[A lot happened after our final European twin, Aix-en-Provence, in July 1999. We returned home with the cycling leg of the Baths tour completed, and spent a few months backpacking round places called Bath in Canada, the US, Barbados, Jamaica and St Kitts-Nevis. We managed to cycle in a few of them.
We then spent a few months in New Zealand and Australia, some of it apart: I cycled a lot of NZ’s South Island, and enjoyed an organised ride in Australia from Brisbane to Sydney (the latter’s suburb Manly being an unofficial Bath twin). I finally rode across half of Japan on a folder (from Tokyo to Beppu, another unofficial twin, in a trip I later wrote up for a magazine) and returned home to Britain in May 2000.
That wasn’t quite it for Baths, though, because I had one final namesake to visit…]
Bath, Scotland. Population, 9. I know, I met them all. It exists, just, three miles west of Clackmannan, about 25 miles’ cycle from Edinburgh. A collection of three buildings and three families in rural Fife, Bath still manages to boast a Castle and a Mill.
I visited it, accompanied by local-ish couple Roxy and Ian who happened to be cycling the same way today, on 30 May 2000, completing my plan to visit Every Place Called Bath in the World.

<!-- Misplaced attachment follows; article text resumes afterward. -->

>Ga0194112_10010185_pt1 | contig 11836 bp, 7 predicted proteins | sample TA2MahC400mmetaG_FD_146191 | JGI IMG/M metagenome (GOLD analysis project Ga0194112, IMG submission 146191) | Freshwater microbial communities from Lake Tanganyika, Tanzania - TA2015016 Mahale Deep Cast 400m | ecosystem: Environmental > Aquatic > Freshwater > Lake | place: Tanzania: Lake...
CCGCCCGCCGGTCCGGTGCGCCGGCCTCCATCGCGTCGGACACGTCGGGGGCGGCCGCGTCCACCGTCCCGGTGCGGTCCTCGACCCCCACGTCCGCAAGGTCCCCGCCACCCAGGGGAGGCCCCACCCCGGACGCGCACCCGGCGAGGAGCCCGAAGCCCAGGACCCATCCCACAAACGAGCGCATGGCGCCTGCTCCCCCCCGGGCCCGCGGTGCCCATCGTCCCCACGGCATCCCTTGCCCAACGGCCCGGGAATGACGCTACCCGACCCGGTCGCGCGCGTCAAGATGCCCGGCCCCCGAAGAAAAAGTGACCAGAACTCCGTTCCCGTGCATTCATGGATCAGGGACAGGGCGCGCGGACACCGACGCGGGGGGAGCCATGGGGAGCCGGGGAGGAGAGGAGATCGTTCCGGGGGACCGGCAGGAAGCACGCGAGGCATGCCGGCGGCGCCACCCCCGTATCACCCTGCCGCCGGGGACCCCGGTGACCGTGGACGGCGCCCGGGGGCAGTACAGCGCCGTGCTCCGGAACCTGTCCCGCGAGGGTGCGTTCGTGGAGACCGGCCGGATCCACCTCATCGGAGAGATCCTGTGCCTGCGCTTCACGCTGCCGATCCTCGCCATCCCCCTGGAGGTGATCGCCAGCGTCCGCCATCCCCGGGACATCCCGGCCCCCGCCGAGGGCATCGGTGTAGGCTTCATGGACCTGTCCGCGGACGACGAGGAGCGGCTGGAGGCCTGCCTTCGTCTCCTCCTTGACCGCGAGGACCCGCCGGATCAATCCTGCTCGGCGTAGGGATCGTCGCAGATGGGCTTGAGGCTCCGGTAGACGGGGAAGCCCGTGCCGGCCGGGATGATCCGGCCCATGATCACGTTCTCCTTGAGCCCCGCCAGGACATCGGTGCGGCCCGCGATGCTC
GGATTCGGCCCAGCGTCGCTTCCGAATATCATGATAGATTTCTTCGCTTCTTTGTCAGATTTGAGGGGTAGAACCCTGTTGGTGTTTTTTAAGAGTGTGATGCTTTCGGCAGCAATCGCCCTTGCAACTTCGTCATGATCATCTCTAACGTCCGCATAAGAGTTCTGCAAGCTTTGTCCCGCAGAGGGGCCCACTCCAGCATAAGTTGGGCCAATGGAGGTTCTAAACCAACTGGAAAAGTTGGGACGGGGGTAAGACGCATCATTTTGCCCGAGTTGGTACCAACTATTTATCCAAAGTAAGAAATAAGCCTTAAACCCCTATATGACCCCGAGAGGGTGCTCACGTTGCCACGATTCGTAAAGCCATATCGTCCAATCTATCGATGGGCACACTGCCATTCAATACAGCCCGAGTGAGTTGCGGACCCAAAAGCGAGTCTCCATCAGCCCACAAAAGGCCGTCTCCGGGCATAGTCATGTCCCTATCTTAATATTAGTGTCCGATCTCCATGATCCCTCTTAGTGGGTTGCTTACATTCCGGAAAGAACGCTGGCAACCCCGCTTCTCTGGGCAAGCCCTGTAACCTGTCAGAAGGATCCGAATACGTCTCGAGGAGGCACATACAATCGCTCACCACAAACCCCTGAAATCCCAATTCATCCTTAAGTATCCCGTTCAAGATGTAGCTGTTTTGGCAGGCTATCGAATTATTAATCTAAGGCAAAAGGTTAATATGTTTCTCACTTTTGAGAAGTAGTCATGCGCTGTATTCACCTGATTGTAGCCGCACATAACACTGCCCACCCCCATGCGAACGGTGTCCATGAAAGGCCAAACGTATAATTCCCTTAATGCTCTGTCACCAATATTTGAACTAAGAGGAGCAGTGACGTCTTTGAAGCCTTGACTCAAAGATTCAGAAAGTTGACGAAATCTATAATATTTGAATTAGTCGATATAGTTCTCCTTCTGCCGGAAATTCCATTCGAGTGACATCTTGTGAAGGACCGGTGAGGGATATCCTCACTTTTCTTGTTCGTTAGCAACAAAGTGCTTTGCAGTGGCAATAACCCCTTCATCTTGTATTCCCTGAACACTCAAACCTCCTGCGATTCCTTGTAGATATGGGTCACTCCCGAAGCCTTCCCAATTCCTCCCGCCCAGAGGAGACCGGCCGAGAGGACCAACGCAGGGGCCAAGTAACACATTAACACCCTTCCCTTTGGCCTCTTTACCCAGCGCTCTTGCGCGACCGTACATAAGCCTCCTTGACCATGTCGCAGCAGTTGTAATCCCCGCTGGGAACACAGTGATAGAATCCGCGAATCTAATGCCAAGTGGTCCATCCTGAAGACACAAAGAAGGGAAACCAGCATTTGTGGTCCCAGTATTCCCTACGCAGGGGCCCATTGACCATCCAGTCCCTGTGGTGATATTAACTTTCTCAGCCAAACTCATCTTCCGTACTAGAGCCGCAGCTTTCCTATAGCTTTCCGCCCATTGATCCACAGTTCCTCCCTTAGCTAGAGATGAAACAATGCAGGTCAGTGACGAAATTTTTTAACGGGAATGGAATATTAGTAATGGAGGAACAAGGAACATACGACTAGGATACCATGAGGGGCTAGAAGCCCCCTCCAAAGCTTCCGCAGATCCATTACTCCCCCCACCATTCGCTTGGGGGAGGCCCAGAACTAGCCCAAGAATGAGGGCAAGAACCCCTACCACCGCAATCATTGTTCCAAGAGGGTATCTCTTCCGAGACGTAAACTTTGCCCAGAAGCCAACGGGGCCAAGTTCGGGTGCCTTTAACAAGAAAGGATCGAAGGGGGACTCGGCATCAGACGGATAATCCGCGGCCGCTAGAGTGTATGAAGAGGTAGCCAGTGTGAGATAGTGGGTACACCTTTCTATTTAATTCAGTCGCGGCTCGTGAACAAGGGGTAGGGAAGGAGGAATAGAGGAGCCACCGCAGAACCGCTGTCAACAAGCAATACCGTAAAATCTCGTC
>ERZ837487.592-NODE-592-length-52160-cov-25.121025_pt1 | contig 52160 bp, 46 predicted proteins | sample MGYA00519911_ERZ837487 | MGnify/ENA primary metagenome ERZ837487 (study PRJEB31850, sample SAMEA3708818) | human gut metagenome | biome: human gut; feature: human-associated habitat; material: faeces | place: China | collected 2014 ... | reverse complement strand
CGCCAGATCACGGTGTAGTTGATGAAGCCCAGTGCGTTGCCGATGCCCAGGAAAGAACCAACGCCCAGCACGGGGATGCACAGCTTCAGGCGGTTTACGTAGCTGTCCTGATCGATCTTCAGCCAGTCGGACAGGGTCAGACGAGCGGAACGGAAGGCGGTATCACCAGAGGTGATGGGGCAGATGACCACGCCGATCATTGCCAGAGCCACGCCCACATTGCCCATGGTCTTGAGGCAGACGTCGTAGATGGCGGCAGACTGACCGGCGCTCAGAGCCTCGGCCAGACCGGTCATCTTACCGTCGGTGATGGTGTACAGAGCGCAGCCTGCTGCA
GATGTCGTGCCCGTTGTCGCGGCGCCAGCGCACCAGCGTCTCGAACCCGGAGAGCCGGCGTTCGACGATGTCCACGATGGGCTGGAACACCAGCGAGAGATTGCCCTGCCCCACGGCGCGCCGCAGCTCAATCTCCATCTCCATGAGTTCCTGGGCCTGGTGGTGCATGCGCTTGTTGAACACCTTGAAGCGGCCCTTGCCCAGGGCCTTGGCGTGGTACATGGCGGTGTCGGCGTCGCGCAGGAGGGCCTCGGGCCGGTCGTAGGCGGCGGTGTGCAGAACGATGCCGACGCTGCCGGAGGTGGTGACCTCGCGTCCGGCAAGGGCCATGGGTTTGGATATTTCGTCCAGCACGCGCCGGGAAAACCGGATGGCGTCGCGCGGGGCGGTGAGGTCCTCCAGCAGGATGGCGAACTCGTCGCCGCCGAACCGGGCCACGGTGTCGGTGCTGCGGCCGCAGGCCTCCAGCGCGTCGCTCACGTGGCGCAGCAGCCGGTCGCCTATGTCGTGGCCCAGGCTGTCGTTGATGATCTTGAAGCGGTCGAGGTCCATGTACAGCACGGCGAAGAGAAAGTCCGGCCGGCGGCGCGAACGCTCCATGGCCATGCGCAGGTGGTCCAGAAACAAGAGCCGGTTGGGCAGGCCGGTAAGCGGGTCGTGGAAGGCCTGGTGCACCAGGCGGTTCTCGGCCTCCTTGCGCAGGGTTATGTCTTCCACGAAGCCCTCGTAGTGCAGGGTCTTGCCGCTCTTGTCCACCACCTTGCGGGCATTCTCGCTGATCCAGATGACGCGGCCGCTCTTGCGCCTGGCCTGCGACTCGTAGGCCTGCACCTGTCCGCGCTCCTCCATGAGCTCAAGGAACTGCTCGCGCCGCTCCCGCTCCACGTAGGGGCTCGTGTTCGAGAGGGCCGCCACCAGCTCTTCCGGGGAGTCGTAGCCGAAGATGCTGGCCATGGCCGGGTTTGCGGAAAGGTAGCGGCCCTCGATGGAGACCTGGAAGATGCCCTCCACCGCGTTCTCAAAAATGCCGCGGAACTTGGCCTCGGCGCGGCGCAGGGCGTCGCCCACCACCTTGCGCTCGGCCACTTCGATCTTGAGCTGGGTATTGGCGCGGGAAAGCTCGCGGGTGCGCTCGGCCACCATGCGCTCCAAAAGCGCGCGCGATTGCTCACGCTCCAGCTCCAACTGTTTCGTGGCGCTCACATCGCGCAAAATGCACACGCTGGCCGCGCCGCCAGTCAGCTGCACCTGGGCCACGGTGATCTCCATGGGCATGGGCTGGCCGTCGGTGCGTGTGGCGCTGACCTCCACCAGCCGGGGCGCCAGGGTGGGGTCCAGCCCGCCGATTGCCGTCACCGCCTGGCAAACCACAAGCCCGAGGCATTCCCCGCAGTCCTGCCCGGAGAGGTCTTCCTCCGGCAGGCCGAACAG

I chatted amiably to Barbara and John, who live in Bath Cottage, along with three of their four kids. They love it here – they’ve lived here 14 years – because of its quiet isolation, away from the hectic big-city life of, say, Alloa or Dunfermline. (Actually I think they’re wise not to be too near Dunfermline. I stopped to ask two coppers the way and they were both wearing bulletproof vests and carrying rifles…)
I also got to talk to the man who saved Bath: Angus Mitchell, a retired civil servant who lives in one of Edinburgh’s graceful terraces. He bought Bath in 1977, restoring the Cottage and the Castle, and now rents those two buildings out to the current tenants. He was the obvious choice as signatory for the Bath Book, my catalogue of the whole trip, and he happily obliged.
Now, Bath Castle doesn’t look much like a castle if you ask me, but it is a genuine listed castle (a B-list castle, for those who know such things) and so you have the right to visit it. Not, I can promise you, that there is much to see – it’s really just a cottage built on a big rock. And the Mill doesn’t have a wheel any more, but has been tastefully restored.
Bath, Scotland, is the only Bath not named after a Bath. It’s from the Gaelic word bad, meaning a thicket – indeed, Bath Moor Plantation is a big wood just over the hill from Bath’s houses. All the other Baths in the world were named, directly or indirectly, after Bath: either by settlers bringing the name of their home town, or by councillors in honour of someone or something named after Bath. But not this one. In that respect, as well as being the smallest, it’s also unique.